It is the 45th anniversary of Elvis Presley’s death.
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During his lifetime, he a disruptor of genre and social norms. In his death, he became the ultimate embodiment of the American lifestyle—innovative and inspiring while also indulgent in excess. And with each new generation of music fans, Elvis is reintroduced in all of his hip-swinging, rockabilly glory.
So, with the explosively successful biopic on Presley, Elvis, (it’s now the second-highest-grossing music biopic of all time behind Bohemian Rhapsody) in theaters, let’s take a closer look at the death and legacy of The King of Rock ‘n’ Roll.
Elvis Presley died on August 16, 1977, in his Memphis home, Graceland. He was 42 years old.
The official cause of death is heart disease, but The King’s health had been deteriorating for several years. A few years prior, in 1973, Presley and his ex-wife Priscilla Presley finalized their divorce after months of turmoil and affairs (on both sides). At the time of their divorce, Presely’s health was in a nosedive, and the divorce only pushed Presley deeper into that dive. Presley’s spiral was largely caused by his abuse of a myriad of drugs, usually overprescribed by his personal physician George Nichopoulos. For instance, in 1973, Presley overdosed on barbiturates twice.
“Elvis’s problem,” Nichopoulos said, “was that he didn’t see the wrong in it [using drugs]. He felt that by getting it from a doctor, he wasn’t the common everyday junkie getting something off the street. He was a person who thought that as far as medications and drugs went, there was something for everything.”
So, after years of drug abuse, Presley was suffering from glaucoma, hypertension, liver damage, and an enlarged colon. All of these ailments came to a head just as Presley was set to fly out of Memphis for another tour. He never made it.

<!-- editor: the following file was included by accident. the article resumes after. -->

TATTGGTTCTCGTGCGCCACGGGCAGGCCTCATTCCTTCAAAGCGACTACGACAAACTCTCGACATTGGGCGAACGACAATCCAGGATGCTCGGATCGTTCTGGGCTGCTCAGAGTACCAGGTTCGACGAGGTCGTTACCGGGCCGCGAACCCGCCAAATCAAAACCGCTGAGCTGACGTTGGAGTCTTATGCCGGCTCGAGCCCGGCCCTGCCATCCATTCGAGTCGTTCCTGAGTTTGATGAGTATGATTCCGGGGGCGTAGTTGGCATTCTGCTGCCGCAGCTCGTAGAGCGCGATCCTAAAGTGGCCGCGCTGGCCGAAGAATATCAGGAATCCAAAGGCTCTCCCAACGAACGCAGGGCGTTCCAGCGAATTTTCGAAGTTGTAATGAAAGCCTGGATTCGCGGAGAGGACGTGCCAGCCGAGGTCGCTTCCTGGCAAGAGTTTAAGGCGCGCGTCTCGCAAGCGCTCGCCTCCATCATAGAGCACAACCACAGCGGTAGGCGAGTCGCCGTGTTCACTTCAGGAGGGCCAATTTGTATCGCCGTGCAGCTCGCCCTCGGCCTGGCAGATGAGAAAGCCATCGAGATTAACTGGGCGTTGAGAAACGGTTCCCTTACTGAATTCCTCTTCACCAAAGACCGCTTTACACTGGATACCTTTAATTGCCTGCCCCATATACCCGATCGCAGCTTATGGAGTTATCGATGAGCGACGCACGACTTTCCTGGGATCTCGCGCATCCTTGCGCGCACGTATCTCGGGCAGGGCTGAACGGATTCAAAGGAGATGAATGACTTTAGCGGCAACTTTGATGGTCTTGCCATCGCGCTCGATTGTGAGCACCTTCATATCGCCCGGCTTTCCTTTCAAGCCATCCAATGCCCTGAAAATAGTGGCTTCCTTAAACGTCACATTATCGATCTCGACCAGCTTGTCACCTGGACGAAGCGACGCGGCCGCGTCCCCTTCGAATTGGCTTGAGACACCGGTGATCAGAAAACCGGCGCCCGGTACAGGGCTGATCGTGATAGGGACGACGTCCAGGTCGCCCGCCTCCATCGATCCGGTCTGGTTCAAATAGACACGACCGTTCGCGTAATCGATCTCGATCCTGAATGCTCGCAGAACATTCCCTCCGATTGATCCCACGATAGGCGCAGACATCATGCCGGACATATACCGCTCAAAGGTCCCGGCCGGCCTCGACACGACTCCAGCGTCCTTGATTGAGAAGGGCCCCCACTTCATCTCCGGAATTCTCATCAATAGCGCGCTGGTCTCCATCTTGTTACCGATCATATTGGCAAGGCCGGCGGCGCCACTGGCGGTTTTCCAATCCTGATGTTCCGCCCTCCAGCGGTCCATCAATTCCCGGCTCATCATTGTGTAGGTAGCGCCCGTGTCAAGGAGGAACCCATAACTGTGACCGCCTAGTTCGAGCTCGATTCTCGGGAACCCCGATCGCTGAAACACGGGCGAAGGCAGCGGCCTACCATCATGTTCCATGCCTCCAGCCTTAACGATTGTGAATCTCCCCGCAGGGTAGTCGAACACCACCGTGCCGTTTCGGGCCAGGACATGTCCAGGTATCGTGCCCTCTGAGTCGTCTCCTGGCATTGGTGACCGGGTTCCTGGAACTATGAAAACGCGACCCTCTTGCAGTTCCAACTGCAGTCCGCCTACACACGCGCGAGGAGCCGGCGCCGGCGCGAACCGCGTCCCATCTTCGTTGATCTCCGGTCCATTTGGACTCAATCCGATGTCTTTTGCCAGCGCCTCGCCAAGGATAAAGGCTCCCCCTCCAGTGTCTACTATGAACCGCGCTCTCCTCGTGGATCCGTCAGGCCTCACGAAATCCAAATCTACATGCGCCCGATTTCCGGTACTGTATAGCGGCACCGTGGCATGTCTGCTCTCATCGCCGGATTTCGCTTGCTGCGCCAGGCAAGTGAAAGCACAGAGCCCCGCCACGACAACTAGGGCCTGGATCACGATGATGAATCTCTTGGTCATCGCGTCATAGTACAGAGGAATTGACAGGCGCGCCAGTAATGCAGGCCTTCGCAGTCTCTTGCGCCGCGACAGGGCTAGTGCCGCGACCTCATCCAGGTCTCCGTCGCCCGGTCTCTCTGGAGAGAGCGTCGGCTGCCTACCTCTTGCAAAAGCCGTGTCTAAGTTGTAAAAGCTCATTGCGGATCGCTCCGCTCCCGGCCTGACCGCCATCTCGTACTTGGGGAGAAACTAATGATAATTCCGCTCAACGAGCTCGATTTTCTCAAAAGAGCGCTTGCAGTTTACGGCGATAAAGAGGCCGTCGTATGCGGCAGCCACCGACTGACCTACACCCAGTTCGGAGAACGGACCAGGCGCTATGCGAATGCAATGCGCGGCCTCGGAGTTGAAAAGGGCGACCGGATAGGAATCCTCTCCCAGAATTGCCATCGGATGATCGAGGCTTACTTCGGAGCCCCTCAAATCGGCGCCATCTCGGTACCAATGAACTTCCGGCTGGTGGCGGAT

(Nichopoulos’ medical license was permanently revoked by the Tennessee Medical Board after his tendency to overprescribe patients came to light.)
Despite Presley’s untimely death, his legacy far outshines his final years. There’s a reason why he’s still fondly referred to as The King.
Presley helped develop rock ‘n’ roll from rockabilly in the United States all while embracing elements of soul, blues, country, and funk. He was also a symbol of rebellion and progress as he began to bridge the wide gap between different cultures in a racially divided America.
In his 2006 book, psychologist Jeffrey Jensen Arnett documented President Jimmy Carter’s remarks on Presley’s legacy: “His music and his personality, fusing the styles of white country and black rhythm and blues, permanently changed the face of American popular culture. His following was immense, and he was a symbol to people the world over of the vitality, rebelliousness, and good humor of his country.”
Today, Presley’s music and likeness are still immediately recognized and cherished. He continues to inspire new generations of musical giants and has garnered countless number one hits, number one albums, and RIAA-certified platinum albums—truly too many to mention.
Who doesn’t know “Hound Dog,” “Suspicious Minds,” or “Burning Love”?
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